In a speech in advance of Iraqi Prime Minister Haider al-Abadi’s first official visit to Washington, U.S. Vice President Joe Biden said that significant progress is being made in the fight against ISIL in Iraq.
The momentum of last year’s rapid advance, in which ISIL swept into Neneveh province and seized Mosul, has been halted and in some locations reversed – thereby undermining ISIL’s false narrative of invincibility.
Critical to that slowdown was the effort undertaken by Prime Minister al-Abadi to establish a unified, inclusive government that seeks to represent the aspirations of all Iraqis -- Sunnis, Kurds and Shiites. In short order, Prime Minister Abadi and other Iraqi leaders took major steps: arriving at a national budget with equitable revenue sharing; forging an oil deal between Baghdad and Irbil; mobilizing Sunnis to fight ISIL; and seeking cooperation with Peshmerga troops.
At the request of Prime Minister Abadi, the United States has helped Iraqi leaders rebuild their forces with hires based on competence not ethnicity, said Vice President Biden. The U.S. is also training Iraqi forces at four different sites across Iraq. And American weapons are aiding and protecting Iraqi forces as they take the fight to ISIL.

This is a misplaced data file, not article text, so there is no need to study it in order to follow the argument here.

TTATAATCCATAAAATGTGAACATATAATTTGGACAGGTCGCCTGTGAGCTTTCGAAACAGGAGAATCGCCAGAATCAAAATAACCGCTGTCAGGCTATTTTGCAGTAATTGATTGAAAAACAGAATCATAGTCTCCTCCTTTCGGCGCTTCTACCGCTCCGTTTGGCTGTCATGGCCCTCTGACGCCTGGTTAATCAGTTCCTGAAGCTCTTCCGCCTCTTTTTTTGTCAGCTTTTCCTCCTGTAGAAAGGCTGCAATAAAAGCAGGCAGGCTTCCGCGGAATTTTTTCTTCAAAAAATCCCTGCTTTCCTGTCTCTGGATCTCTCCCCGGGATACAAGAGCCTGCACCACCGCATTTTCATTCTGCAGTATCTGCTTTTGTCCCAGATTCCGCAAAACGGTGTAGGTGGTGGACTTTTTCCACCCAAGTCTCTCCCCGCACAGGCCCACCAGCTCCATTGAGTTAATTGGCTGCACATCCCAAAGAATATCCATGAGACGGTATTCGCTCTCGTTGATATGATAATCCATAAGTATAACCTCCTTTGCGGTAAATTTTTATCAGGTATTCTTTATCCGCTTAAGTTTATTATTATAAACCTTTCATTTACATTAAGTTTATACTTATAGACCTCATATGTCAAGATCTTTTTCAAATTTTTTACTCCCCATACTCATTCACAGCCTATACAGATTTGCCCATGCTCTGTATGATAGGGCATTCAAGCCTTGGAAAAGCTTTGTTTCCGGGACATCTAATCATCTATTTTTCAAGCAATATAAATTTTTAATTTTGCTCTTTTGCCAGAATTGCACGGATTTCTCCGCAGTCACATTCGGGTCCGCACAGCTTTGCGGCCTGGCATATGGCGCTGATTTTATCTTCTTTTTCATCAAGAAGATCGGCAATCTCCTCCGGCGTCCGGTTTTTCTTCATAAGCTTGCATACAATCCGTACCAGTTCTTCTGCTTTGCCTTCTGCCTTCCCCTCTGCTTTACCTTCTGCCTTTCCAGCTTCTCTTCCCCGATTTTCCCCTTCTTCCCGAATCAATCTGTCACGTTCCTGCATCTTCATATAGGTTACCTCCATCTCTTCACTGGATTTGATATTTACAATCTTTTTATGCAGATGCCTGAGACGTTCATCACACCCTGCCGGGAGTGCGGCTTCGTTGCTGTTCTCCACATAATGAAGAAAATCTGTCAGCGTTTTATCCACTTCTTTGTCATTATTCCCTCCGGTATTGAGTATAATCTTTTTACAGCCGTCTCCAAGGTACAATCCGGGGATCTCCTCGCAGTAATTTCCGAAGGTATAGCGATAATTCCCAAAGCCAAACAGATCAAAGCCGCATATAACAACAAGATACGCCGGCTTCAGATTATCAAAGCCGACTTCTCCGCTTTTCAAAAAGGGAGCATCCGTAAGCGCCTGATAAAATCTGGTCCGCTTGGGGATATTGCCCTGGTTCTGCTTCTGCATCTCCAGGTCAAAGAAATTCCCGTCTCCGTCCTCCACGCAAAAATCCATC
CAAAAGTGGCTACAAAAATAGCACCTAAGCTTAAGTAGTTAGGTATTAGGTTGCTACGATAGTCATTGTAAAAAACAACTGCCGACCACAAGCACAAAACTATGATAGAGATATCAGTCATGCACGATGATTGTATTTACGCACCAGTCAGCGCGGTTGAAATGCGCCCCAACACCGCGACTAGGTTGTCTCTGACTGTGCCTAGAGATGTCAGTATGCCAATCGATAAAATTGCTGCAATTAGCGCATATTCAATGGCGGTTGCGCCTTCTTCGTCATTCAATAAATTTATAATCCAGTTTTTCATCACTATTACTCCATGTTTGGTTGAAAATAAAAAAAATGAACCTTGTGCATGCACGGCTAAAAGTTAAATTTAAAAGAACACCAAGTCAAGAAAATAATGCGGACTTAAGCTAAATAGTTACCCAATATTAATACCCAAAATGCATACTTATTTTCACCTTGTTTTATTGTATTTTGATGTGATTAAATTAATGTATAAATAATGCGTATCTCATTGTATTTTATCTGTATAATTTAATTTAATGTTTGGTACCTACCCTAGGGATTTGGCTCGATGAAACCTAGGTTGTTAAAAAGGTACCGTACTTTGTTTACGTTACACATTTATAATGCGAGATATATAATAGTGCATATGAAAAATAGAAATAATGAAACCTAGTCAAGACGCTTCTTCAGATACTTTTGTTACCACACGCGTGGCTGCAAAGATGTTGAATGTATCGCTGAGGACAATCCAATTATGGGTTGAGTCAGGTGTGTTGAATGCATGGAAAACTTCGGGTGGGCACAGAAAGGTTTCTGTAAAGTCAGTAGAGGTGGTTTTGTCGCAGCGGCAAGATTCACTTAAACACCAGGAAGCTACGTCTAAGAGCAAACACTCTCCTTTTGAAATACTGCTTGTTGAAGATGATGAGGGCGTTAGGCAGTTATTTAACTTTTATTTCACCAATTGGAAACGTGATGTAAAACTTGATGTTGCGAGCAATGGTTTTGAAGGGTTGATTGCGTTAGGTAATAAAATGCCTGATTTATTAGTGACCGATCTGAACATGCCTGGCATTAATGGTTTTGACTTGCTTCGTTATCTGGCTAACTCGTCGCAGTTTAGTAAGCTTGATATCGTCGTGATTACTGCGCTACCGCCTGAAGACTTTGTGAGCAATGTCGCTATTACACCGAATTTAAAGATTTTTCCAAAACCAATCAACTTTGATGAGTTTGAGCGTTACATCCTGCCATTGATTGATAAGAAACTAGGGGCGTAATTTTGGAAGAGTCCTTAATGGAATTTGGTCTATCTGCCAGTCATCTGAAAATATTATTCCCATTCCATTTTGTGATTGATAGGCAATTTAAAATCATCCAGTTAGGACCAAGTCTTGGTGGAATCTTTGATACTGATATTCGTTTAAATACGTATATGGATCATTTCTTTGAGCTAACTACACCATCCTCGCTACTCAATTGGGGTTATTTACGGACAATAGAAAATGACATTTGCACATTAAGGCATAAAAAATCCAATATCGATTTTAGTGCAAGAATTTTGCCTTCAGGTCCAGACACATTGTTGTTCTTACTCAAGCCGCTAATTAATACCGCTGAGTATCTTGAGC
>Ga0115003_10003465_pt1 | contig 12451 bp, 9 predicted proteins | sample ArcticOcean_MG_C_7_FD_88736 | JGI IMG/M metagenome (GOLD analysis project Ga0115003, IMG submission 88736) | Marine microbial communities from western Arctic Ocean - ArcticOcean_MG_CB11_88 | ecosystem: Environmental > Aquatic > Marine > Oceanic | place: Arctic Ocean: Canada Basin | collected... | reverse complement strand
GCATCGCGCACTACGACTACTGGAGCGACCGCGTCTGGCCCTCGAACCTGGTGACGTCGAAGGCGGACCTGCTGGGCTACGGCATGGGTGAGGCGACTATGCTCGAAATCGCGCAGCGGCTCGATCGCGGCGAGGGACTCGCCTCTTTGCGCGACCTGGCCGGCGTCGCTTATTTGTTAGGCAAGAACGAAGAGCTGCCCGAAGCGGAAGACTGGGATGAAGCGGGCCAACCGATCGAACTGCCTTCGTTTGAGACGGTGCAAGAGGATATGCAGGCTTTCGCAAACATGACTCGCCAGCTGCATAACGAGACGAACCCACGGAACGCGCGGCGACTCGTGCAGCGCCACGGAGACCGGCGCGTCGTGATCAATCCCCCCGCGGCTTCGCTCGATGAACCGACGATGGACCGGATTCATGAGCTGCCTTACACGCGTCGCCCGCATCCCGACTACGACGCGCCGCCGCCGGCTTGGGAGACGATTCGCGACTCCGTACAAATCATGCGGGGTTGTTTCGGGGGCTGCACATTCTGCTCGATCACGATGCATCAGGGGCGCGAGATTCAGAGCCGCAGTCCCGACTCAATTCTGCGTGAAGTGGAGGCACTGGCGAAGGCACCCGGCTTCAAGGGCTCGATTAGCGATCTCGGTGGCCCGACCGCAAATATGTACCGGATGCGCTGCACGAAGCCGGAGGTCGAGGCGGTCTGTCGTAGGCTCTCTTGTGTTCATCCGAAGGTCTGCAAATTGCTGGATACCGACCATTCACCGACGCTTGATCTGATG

Vice President Biden noted that the help given to the Iraqis comes not only from the United States. The U.S. has led an international coalition with over 60 partners, whose effort to weaken ISIL is not only military, but “across the board, from undercutting its messaging to tracking its foreign fighters.”
Since August, the U.S.-led coalition has conducted over 3,200 air strikes against ISIL terrorists, over 1,850 in Iraq and over 1,350 in Syria. Earlier this month, Iraqi forces, Shiite militias, and Sunni tribesman, backed by U.S. airstrikes at the request of the Iraqi government, took back the city of Tikrit from ISIL.
Vice President Biden noted that the Iraqi government has accepted help from neighboring Iran in its fight against ISIL. But he said, the Iraqis “don’t want to be puppets dangling on a string of anyone’s puppeteering in the region. Don’t underestimate the power of Iraqi national pride, independence and sovereignty.”
The United States, said Mr. Biden, wants ”what Iraqis want, a united, federal and democratic Iraq as defined by its own constitution, where power is shared among all Iraqi communities...The ultimate success or failure is in the hands of the Iraqis. But as they stand up and stand together, this administration, this country is committed to stand with them.”